On August 29, 2018, the Center for Empirical Studies of Intellectual Property hosted a talk by Professor Edward Lee on his study of fair use as a potential defense to copyright infringement in music cases.
Professor Lee began with a case study of the recent Ninth Circuit Court of Appeals decision against Pharrell Williams and Robin Thicke upholding a district court ruling that their song “Blurred Lines” infringed the copyright of Marvin Gaye’s 1977 song “Got to Give It Up.”
Professor Lee explained that instead of arguing only that there was no infringement, the defendants should have asserted a fair use defense, a rare tactic in music cases.
This recap includes the video from this talk along with links to Professor Lee’s recent publications on the topic of fair use in music cases.
Not able to attend the event? View the slides and event video on our YouTube channel:
You can get a quick overview of Professor Lee’s research into fair use defenses for the music industry in his op-ed published earlier this summer on Billboard.com:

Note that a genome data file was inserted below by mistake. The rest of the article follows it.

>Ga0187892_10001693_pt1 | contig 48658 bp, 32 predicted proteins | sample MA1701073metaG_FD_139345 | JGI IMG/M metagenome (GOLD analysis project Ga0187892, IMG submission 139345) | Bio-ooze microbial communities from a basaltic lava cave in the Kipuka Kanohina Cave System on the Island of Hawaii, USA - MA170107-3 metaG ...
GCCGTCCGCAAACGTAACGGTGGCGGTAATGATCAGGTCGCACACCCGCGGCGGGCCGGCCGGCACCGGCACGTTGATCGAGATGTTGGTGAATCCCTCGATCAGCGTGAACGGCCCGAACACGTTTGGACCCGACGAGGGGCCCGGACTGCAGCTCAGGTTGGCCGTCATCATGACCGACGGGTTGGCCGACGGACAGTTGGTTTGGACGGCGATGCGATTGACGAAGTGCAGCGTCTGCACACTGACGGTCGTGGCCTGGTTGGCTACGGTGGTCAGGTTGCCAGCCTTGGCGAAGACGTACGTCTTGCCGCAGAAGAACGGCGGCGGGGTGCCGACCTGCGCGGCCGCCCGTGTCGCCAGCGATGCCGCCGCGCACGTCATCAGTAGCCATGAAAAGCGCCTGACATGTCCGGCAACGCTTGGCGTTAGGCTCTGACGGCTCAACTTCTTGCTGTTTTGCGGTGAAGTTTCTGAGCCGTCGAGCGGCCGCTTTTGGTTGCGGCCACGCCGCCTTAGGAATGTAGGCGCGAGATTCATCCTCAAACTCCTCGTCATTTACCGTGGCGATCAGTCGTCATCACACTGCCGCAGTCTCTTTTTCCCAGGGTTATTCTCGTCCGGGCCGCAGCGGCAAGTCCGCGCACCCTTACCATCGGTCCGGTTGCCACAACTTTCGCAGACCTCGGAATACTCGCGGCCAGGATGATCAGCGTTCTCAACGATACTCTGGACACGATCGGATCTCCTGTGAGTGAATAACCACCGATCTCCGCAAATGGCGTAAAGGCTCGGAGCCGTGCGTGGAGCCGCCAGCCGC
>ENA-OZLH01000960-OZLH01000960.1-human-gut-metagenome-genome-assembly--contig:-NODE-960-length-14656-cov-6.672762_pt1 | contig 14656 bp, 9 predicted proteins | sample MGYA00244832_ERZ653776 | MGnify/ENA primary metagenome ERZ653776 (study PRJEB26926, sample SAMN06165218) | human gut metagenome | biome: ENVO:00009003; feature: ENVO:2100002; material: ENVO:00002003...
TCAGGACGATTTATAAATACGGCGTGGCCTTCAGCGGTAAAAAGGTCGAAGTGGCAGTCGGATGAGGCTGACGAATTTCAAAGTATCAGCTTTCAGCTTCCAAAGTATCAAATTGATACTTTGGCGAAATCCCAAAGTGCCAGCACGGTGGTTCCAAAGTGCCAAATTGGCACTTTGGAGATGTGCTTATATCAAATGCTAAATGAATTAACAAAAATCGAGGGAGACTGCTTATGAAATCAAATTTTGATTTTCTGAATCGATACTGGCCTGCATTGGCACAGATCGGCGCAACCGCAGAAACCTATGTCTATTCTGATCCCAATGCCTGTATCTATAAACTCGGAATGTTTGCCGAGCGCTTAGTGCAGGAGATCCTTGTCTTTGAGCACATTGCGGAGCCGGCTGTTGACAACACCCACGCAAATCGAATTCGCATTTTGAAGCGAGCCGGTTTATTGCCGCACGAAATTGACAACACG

"#Songwriting shouldn't be like walking blindfolded through a copyright minefield," says @EdLeeProf in an op-ed for @billboard that argues #musicians should invoke 'fair use' as a defense in #copyright infringement suits. https://t.co/JfQXQ3gWV3
— Chicago-Kent Law (@ChicagoKentLaw) July 20, 2018
Professor Lee’s study “Fair Use Avoidance in Music Copyright Cases,” published in the Boston College Law Review, is the first empirical study of fair use in cases involving musical works:
— Edward Lee (@edleeprof) July 31, 2018
- Edward Lee, Fair Use Avoidance in Music Cases, 59 B.C.L. Rev. 1873 (2018), https://lawdigitalcommons.bc.edu/bclr/vol59/iss6/2